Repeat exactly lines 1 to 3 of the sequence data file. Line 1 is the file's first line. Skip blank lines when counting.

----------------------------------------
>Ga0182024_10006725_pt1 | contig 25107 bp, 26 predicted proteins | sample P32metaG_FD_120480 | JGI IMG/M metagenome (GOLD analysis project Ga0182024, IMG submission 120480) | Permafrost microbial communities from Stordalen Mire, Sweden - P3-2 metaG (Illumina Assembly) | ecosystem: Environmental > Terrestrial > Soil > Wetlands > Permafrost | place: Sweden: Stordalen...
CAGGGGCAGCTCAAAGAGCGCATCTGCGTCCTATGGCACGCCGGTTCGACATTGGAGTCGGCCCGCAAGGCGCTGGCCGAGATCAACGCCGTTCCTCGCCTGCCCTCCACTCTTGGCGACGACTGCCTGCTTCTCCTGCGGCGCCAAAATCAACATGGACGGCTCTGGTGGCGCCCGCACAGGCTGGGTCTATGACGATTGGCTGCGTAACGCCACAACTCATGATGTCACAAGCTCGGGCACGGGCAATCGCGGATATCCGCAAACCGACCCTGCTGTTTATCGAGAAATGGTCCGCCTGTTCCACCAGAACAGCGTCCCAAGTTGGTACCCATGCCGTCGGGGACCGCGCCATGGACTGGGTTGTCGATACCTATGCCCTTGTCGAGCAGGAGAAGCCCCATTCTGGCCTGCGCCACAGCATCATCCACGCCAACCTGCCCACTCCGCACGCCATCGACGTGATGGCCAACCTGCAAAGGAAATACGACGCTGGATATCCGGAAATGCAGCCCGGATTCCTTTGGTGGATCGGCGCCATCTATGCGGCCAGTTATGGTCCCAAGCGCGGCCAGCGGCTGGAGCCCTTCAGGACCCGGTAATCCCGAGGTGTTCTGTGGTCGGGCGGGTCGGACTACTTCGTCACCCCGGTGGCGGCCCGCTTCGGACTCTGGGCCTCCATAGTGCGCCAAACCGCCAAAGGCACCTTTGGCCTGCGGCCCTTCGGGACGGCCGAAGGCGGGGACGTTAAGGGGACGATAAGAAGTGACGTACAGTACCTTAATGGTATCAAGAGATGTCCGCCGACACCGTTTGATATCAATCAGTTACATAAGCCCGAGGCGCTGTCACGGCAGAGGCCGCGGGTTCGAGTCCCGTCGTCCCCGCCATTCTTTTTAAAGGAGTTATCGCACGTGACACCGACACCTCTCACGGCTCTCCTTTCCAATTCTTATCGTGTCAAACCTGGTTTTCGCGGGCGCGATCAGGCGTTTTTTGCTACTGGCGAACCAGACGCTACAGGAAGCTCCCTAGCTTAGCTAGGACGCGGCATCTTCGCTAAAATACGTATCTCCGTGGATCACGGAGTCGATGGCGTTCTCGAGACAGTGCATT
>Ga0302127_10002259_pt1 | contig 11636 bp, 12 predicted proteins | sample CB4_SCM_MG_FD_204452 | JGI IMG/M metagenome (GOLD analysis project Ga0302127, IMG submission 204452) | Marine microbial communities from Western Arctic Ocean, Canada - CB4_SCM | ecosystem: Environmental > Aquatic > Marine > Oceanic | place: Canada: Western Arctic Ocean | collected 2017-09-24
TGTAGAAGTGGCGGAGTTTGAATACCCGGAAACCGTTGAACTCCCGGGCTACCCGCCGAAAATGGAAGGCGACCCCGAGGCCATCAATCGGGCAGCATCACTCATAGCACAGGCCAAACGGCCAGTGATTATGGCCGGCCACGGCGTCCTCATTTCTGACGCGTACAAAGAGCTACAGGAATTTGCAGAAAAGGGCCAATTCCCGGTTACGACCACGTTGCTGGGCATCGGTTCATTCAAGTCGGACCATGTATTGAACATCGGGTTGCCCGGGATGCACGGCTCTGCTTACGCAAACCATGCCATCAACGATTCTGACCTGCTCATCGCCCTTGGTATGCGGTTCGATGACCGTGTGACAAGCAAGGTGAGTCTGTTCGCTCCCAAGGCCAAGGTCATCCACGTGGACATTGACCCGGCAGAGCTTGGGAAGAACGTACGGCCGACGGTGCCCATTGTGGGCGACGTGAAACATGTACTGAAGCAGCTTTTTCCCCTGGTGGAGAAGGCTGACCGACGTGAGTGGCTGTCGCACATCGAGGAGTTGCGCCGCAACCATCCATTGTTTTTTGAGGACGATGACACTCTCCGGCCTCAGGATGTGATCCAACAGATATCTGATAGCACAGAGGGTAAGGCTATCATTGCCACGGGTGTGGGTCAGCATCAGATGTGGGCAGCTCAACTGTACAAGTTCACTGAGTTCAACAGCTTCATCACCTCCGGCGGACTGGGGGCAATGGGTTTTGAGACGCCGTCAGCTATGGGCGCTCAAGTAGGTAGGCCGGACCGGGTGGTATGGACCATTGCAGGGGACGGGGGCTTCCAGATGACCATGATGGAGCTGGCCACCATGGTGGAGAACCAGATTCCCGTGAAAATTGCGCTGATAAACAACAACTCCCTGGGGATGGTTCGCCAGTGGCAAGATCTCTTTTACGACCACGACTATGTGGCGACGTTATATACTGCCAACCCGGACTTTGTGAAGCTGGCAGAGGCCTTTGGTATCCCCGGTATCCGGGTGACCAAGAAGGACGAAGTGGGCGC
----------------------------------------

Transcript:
>Ga0182024_10006725_pt1 | contig 25107 bp, 26 predicted proteins | sample P32metaG_FD_120480 | JGI IMG/M metagenome (GOLD analysis project Ga0182024, IMG submission 120480) | Permafrost microbial communities from Stordalen Mire, Sweden - P3-2 metaG (Illumina Assembly) | ecosystem: Environmental > Terrestrial > Soil > Wetlands > Permafrost | place: Sweden: Stordalen...
CAGGGGCAGCTCAAAGAGCGCATCTGCGTCCTATGGCACGCCGGTTCGACATTGGAGTCGGCCCGCAAGGCGCTGGCCGAGATCAACGCCGTTCCTCGCCTGCCCTCCACTCTTGGCGACGACTGCCTGCTTCTCCTGCGGCGCCAAAATCAACATGGACGGCTCTGGTGGCGCCCGCACAGGCTGGGTCTATGACGATTGGCTGCGTAACGCCACAACTCATGATGTCACAAGCTCGGGCACGGGCAATCGCGGATATCCGCAAACCGACCCTGCTGTTTATCGAGAAATGGTCCGCCTGTTCCACCAGAACAGCGTCCCAAGTTGGTACCCATGCCGTCGGGGACCGCGCCATGGACTGGGTTGTCGATACCTATGCCCTTGTCGAGCAGGAGAAGCCCCATTCTGGCCTGCGCCACAGCATCATCCACGCCAACCTGCCCACTCCGCACGCCATCGACGTGATGGCCAACCTGCAAAGGAAATACGACGCTGGATATCCGGAAATGCAGCCCGGATTCCTTTGGTGGATCGGCGCCATCTATGCGGCCAGTTATGGTCCCAAGCGCGGCCAGCGGCTGGAGCCCTTCAGGACCCGGTAATCCCGAGGTGTTCTGTGGTCGGGCGGGTCGGACTACTTCGTCACCCCGGTGGCGGCCCGCTTCGGACTCTGGGCCTCCATAGTGCGCCAAACCGCCAAAGGCACCTTTGGCCTGCGGCCCTTCGGGACGGCCGAAGGCGGGGACGTTAAGGGGACGATAAGAAGTGACGTACAGTACCTTAATGGTATCAAGAGATGTCCGCCGACACCGTTTGATATCAATCAGTTACATAAGCCCGAGGCGCTGTCACGGCAGAGGCCGCGGGTTCGAGTCCCGTCGTCCCCGCCATTCTTTTTAAAGGAGTTATCGCACGTGACACCGACACCTCTCACGGCTCTCCTTTCCAATTCTTATCGTGTCAAACCTGGTTTTCGCGGGCGCGATCAGGCGTTTTTTGCTACTGGCGAACCAGACGCTACAGGAAGCTCCCTAGCTTAGCTAGGACGCGGCATCTTCGCTAAAATACGTATCTCCGTGGATCACGGAGTCGATGGCGTTCTCGAGACAGTGCATT
>Ga0302127_10002259_pt1 | contig 11636 bp, 12 predicted proteins | sample CB4_SCM_MG_FD_204452 | JGI IMG/M metagenome (GOLD analysis project Ga0302127, IMG submission 204452) | Marine microbial communities from Western Arctic Ocean, Canada - CB4_SCM | ecosystem: Environmental > Aquatic > Marine > Oceanic | place: Canada: Western Arctic Ocean | collected 2017-09-24